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Psychol Res. 2018 Jan 23. doi: 10.1007/s00426-018-0986-7. [Epub ahead of print]

Rumination impairs the control of stimulus-induced retrieval of irrelevant information, but not attention, control, or response selection in general.

Author information

1
Cognitive Psychology Unit and Leiden Institute for Brain and Cognition, Leiden University, Leiden, The Netherlands. colzato@fsw.leidenuniv.nl.
2
Department of Cognitive Psychology, Institute of Cognitive Neuroscience, Faculty of Psychology, Ruhr University Bochum, Bochum, Germany. colzato@fsw.leidenuniv.nl.
3
Institute for Sports and Sport Science, University of Kassel, Kassel, Germany. colzato@fsw.leidenuniv.nl.
4
Cognitive Psychology Unit, Leiden University Institute for Psychological Research, Wassenaarseweg 52, 2333 AK, Leiden, The Netherlands. colzato@fsw.leidenuniv.nl.
5
Cognitive Psychology Unit and Leiden Institute for Brain and Cognition, Leiden University, Leiden, The Netherlands.
6
Amsterdam Brain and Cognition (ABC), University of Amsterdam, Amsterdam, The Netherlands.

Abstract

The aim of the study was to throw more light on the relationship between rumination and cognitive-control processes. Seventy-eight adults were assessed with respect to rumination tendencies by means of the LEIDS-r before performing a Stroop task, an event-file task assessing the automatic retrieval of irrelevant information, anĀ attentional set-shifting task, and the Attentional Network Task, which provided scores for alerting, orienting, and executive control functioning. The size of the Stroop effect and irrelevant retrieval in the event-five task were positively correlated with the tendency to ruminate, while all other scores did not correlate with any rumination scale. Controlling for depressive tendencies eliminated the Stroop-related finding (an observation that may account for previous failures to replicate), but not the event-file finding. Taken altogether, our results suggest that rumination does not affect attention, executive control, or response selection in general, but rather selectively impairs the control of stimulus-induced retrieval of irrelevant information.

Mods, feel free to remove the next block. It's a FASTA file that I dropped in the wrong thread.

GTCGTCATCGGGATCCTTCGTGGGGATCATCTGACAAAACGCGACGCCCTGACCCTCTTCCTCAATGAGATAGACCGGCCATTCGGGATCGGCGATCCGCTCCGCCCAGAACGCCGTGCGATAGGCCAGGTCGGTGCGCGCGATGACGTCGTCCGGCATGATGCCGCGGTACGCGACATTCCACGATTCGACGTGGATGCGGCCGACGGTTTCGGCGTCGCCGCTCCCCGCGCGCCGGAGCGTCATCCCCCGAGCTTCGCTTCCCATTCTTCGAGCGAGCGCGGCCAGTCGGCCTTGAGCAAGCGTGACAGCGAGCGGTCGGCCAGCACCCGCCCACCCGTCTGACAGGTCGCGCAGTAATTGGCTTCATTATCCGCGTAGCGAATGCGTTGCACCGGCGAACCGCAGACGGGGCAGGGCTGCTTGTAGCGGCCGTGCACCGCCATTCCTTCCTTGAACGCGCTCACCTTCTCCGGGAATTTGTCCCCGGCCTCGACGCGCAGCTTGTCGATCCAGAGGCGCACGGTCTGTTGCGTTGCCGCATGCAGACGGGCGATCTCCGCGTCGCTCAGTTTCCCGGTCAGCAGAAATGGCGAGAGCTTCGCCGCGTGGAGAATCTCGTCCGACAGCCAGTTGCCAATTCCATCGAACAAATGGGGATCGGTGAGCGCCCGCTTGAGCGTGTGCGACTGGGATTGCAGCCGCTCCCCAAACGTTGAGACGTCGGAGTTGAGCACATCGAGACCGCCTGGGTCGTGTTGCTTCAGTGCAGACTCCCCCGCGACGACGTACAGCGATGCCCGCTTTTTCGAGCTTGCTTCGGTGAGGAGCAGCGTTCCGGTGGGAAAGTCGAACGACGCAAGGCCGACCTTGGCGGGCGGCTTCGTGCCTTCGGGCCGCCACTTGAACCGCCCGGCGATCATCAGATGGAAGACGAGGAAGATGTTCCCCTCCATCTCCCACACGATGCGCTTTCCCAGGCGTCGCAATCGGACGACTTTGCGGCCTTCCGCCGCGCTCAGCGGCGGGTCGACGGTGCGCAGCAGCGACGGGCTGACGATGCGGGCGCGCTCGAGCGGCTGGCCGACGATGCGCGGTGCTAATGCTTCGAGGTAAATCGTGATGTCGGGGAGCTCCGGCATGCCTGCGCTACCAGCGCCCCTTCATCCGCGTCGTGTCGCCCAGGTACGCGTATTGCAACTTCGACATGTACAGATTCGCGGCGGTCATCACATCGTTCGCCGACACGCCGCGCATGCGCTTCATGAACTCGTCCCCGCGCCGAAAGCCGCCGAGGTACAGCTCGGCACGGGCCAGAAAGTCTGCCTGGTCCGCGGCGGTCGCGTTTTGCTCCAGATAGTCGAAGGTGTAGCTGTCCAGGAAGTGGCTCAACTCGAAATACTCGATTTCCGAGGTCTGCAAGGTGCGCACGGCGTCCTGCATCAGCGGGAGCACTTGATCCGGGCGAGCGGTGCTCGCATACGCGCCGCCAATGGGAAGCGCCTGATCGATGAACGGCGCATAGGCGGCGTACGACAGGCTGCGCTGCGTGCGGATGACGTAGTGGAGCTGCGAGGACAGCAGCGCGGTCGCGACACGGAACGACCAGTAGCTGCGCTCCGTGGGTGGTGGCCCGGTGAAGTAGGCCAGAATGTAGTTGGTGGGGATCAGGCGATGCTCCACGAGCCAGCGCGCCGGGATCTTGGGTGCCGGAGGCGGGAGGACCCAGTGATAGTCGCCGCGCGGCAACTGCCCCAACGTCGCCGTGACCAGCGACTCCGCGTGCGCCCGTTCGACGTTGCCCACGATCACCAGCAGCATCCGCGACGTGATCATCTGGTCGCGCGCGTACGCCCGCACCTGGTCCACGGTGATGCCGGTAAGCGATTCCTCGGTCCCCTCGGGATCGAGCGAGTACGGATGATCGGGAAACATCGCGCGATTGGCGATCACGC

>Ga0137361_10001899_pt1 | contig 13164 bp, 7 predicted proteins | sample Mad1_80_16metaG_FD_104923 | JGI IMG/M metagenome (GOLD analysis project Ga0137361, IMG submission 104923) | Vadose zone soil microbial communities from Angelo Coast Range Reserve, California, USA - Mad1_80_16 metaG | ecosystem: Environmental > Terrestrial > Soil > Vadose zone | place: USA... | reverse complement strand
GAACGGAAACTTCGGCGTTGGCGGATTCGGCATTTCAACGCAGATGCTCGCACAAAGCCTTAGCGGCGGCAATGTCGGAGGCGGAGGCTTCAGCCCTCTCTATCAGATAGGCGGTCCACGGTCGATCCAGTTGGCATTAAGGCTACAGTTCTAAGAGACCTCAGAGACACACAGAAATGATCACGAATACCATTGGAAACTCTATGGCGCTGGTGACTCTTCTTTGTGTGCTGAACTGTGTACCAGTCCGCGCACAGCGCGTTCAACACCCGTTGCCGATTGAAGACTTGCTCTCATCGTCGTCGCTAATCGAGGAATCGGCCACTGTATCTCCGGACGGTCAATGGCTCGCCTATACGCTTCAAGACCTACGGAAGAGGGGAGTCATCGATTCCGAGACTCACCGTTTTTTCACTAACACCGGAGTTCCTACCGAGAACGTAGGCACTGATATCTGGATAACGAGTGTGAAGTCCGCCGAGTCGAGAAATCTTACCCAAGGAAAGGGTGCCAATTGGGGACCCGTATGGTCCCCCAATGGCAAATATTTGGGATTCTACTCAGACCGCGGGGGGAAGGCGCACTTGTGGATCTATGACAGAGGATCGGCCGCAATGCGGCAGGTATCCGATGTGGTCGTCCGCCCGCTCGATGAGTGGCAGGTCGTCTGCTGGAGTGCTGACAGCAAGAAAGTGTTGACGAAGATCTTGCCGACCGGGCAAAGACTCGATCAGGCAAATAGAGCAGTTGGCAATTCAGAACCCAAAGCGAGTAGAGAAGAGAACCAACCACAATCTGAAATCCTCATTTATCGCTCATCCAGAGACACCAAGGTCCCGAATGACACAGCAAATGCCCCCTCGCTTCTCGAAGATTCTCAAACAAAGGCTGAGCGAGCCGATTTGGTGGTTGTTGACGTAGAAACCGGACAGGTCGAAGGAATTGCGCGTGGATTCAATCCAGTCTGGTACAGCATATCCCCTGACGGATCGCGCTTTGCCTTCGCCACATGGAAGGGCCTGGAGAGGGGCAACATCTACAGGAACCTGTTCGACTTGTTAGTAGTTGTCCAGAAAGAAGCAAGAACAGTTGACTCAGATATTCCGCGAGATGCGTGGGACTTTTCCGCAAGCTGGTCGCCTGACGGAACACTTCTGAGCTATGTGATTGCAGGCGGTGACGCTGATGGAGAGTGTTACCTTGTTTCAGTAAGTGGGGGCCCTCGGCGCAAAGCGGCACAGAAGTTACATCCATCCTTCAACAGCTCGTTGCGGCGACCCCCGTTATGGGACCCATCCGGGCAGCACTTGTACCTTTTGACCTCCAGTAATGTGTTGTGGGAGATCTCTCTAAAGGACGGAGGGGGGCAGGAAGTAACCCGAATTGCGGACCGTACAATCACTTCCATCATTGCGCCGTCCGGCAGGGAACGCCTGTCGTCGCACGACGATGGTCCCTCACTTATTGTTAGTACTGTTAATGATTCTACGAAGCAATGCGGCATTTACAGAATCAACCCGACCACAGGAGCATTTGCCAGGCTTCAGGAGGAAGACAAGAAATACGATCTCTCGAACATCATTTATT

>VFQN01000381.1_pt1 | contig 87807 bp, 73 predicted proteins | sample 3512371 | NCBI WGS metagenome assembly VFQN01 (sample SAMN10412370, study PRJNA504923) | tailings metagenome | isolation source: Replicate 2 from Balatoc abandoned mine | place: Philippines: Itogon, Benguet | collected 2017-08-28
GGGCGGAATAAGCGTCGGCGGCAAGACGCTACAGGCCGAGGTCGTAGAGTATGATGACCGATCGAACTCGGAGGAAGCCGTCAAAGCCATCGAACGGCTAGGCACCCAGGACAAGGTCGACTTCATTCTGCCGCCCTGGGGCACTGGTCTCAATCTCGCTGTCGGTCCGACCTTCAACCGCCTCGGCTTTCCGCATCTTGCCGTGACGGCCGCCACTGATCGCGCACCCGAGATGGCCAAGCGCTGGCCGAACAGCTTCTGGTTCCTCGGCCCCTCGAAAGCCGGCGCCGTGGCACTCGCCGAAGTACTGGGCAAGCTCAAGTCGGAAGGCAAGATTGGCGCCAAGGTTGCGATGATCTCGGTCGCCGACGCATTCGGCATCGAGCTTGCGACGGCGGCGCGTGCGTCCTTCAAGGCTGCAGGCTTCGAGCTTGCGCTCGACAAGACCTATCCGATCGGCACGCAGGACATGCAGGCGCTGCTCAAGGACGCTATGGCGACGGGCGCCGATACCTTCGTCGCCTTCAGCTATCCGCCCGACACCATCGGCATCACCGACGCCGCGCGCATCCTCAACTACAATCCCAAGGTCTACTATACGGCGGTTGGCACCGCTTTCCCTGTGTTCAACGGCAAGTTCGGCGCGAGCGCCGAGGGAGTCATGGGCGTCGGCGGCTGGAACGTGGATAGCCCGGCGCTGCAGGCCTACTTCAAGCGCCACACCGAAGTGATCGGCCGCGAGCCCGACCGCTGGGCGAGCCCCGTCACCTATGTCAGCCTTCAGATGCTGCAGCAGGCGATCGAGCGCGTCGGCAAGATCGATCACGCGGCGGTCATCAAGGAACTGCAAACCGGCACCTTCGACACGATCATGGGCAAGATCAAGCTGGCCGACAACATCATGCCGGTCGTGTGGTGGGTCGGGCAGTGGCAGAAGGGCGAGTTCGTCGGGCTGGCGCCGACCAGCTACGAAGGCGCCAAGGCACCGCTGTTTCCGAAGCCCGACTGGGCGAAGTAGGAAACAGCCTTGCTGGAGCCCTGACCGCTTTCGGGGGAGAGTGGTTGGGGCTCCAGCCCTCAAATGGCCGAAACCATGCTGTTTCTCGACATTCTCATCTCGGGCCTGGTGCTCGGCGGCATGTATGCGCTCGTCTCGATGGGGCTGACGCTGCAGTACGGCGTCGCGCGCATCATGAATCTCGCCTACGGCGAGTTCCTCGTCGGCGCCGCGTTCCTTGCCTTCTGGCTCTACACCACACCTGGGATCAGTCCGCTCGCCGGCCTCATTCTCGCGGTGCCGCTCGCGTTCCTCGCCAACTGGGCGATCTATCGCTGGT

PMID:
29362887
DOI:
10.1007/s00426-018-0986-7

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